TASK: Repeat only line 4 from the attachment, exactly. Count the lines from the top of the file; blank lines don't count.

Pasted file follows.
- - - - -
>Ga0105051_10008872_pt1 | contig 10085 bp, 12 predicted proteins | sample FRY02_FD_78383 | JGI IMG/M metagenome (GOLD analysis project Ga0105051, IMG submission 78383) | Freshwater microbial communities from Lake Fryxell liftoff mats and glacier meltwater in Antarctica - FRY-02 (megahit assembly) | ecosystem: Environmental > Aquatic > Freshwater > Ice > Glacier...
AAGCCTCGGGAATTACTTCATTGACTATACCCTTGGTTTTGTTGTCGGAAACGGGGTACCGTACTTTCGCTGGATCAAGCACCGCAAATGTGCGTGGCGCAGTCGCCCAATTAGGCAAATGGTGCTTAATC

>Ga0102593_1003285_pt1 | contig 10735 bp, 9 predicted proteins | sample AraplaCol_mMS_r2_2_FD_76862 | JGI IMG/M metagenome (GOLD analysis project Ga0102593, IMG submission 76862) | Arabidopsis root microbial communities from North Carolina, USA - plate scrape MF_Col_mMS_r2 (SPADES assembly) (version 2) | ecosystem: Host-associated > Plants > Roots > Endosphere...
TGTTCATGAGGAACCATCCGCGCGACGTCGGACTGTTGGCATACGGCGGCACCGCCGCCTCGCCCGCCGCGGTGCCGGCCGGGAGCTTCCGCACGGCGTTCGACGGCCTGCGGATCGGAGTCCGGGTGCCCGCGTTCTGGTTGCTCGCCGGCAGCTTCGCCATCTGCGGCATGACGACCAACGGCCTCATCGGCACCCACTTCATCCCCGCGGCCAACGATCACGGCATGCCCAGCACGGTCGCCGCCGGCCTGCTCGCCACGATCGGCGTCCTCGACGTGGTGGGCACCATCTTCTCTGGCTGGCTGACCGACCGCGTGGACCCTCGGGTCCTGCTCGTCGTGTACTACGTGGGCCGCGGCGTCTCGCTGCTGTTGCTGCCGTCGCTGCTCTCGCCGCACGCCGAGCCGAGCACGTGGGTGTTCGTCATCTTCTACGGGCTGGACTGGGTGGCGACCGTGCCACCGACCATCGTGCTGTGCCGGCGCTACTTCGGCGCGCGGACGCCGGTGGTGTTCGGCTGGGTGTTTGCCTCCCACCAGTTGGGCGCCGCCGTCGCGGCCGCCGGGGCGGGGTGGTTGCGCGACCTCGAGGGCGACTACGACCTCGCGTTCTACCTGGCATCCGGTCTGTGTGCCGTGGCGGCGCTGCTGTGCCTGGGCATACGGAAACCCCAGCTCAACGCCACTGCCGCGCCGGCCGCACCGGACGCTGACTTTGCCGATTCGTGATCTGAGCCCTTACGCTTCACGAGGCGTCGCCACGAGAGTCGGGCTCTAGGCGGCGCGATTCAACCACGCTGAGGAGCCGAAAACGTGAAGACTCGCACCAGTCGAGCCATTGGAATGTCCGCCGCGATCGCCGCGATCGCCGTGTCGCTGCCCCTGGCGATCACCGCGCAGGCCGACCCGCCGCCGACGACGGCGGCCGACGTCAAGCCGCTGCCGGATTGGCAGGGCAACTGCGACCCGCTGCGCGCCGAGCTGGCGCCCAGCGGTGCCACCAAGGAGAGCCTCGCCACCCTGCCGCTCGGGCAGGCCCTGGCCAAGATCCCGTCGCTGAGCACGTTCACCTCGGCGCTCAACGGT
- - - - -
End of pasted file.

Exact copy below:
TGTTCATGAGGAACCATCCGCGCGACGTCGGACTGTTGGCATACGGCGGCACCGCCGCCTCGCCCGCCGCGGTGCCGGCCGGGAGCTTCCGCACGGCGTTCGACGGCCTGCGGATCGGAGTCCGGGTGCCCGCGTTCTGGTTGCTCGCCGGCAGCTTCGCCATCTGCGGCATGACGACCAACGGCCTCATCGGCACCCACTTCATCCCCGCGGCCAACGATCACGGCATGCCCAGCACGGTCGCCGCCGGCCTGCTCGCCACGATCGGCGTCCTCGACGTGGTGGGCACCATCTTCTCTGGCTGGCTGACCGACCGCGTGGACCCTCGGGTCCTGCTCGTCGTGTACTACGTGGGCCGCGGCGTCTCGCTGCTGTTGCTGCCGTCGCTGCTCTCGCCGCACGCCGAGCCGAGCACGTGGGTGTTCGTCATCTTCTACGGGCTGGACTGGGTGGCGACCGTGCCACCGACCATCGTGCTGTGCCGGCGCTACTTCGGCGCGCGGACGCCGGTGGTGTTCGGCTGGGTGTTTGCCTCCCACCAGTTGGGCGCCGCCGTCGCGGCCGCCGGGGCGGGGTGGTTGCGCGACCTCGAGGGCGACTACGACCTCGCGTTCTACCTGGCATCCGGTCTGTGTGCCGTGGCGGCGCTGCTGTGCCTGGGCATACGGAAACCCCAGCTCAACGCCACTGCCGCGCCGGCCGCACCGGACGCTGACTTTGCCGATTCGTGATCTGAGCCCTTACGCTTCACGAGGCGTCGCCACGAGAGTCGGGCTCTAGGCGGCGCGATTCAACCACGCTGAGGAGCCGAAAACGTGAAGACTCGCACCAGTCGAGCCATTGGAATGTCCGCCGCGATCGCCGCGATCGCCGTGTCGCTGCCCCTGGCGATCACCGCGCAGGCCGACCCGCCGCCGACGACGGCGGCCGACGTCAAGCCGCTGCCGGATTGGCAGGGCAACTGCGACCCGCTGCGCGCCGAGCTGGCGCCCAGCGGTGCCACCAAGGAGAGCCTCGCCACCCTGCCGCTCGGGCAGGCCCTGGCCAAGATCCCGTCGCTGAGCACGTTCACCTCGGCGCTCAACGGT